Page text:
Ohio State Law Journal
This Article argues that revenue rulings should be treated consistently in all judicial fora. The diversity of approaches among the circuit courts suggests that Supreme Court review is warranted. Without judicial resolution, legislative intervention is appropriate; Congress should statutorily prohibit the citation of revenue rulings as authority for substantive arguments, in the same way as it has with IRS letter rulings.
This Article begins by examining the attributes of revenue rulings that contribute to their distinctive status. Revenue rulings are not on a par with regulations, which are entitled to judicial deference, but rulings deserve more weight than other IRS statements of position. Thus, the issues treated in this Article present themselves only with respect to such rulings. Part In analyzes the disparate approaches adopted by the courts, and Part IV explains the circuit courts' apparent eagerness to break with precedent and the Tax Court's firm adherence to tradition. The generalist judges of the federal bench seem to be actively searching for ways to defer, while the specialized Tax Court judges show no interest in letting others decide tax questions. Part V considers the consequences of the movement toward deference and the division among the courts. On a practical level, the existence of a revenue ruling (on point) largely controls the choice of forum. Judicial deference encourages the IRS to issue revenue rulings simply as a means of ensuring success in court. Finally, the courts' increasing tendency to defer to revenue rulings defeats the purposes underlying allocation of jurisdiction over tax controversies, wherein generalist federal judges were meant to contribute something more than a rubber stamp.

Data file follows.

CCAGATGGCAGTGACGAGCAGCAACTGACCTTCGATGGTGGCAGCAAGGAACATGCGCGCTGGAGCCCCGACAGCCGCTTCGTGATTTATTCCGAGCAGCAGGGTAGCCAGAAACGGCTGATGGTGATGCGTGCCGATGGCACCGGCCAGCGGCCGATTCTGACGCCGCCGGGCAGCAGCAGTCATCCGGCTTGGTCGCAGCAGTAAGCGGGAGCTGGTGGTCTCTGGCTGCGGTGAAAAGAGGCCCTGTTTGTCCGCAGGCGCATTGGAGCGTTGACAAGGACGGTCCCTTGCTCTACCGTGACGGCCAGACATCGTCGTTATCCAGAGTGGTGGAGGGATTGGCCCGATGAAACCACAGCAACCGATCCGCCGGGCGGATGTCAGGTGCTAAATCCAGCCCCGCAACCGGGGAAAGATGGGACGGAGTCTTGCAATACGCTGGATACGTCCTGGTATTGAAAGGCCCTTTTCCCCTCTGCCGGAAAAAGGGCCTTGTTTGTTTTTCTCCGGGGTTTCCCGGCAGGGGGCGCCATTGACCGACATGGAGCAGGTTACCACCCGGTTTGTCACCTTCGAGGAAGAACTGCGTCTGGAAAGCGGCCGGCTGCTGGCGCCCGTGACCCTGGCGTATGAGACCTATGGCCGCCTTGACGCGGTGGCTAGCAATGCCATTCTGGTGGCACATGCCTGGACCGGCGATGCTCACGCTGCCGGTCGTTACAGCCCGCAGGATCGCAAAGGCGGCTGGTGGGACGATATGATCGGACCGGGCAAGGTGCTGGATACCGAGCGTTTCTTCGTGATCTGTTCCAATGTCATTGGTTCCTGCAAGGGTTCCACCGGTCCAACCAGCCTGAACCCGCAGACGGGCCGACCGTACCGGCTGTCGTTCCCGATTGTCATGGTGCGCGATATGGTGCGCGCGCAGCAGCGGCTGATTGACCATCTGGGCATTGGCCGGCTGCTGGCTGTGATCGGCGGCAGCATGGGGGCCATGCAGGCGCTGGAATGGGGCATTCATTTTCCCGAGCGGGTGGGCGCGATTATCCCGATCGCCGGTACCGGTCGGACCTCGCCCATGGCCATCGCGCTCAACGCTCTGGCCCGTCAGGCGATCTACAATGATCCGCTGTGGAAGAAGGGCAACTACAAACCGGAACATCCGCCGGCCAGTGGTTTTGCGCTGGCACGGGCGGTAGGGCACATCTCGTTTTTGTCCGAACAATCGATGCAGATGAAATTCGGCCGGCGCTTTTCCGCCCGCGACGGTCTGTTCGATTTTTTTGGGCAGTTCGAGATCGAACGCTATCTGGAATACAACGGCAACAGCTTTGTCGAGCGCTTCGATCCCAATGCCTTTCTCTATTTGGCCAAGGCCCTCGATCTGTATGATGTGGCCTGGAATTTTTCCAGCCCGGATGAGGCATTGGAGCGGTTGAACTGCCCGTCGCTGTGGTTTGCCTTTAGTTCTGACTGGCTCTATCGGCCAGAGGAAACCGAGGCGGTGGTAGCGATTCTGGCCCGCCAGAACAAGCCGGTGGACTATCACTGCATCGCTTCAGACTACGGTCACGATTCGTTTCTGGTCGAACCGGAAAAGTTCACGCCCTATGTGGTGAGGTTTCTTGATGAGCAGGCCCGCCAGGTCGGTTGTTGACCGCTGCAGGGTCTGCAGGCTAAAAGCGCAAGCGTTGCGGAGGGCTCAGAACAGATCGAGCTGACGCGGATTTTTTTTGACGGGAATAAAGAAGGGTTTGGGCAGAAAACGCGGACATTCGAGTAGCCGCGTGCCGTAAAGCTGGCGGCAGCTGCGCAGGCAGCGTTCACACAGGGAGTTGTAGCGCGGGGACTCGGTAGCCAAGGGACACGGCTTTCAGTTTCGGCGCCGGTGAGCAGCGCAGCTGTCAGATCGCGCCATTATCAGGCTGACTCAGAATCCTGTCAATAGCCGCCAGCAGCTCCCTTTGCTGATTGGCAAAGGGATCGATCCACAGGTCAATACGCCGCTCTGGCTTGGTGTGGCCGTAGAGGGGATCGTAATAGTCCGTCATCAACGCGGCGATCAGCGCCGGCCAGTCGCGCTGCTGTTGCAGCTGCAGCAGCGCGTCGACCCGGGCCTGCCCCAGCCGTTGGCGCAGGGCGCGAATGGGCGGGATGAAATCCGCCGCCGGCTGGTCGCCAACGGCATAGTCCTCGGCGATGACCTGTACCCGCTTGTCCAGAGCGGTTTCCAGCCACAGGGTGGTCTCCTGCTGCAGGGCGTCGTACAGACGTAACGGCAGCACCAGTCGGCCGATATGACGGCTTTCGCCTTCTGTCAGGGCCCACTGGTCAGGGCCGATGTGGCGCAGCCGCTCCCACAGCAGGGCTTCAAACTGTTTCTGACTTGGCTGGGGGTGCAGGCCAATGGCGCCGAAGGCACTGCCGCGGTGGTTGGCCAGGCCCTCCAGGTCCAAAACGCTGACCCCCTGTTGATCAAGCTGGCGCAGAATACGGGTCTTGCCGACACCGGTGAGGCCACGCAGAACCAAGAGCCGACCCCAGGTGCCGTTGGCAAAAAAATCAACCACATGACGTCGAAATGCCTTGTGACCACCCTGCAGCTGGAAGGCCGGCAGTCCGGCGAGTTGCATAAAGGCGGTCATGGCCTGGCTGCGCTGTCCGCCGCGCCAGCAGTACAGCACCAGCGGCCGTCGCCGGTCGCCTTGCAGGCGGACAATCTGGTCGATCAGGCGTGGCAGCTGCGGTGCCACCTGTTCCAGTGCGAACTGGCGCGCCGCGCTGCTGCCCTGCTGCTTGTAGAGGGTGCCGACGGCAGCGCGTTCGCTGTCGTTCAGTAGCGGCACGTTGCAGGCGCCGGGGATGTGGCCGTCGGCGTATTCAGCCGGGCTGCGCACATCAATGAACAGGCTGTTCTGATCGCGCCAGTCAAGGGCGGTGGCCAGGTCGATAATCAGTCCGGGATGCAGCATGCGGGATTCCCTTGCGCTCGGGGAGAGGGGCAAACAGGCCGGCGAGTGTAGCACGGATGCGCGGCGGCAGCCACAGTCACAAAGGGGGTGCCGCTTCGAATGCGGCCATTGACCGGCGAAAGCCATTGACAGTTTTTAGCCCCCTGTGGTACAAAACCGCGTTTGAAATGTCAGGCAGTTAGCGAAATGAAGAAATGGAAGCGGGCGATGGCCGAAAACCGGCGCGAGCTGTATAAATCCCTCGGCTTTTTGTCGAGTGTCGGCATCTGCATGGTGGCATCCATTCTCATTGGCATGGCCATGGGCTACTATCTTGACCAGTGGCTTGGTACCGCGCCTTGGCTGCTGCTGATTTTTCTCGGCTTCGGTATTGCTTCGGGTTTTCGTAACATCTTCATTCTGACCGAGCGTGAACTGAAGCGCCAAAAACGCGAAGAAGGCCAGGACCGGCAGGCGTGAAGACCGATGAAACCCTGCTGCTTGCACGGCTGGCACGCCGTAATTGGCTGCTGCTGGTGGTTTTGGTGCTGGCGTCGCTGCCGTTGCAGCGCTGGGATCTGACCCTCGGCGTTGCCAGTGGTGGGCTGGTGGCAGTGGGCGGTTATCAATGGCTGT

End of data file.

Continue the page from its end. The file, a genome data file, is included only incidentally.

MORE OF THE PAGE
Judicial Deference To Revenue Rulings: Reconciling Divergent Standards, 56 Ohio St. L.J. 1037
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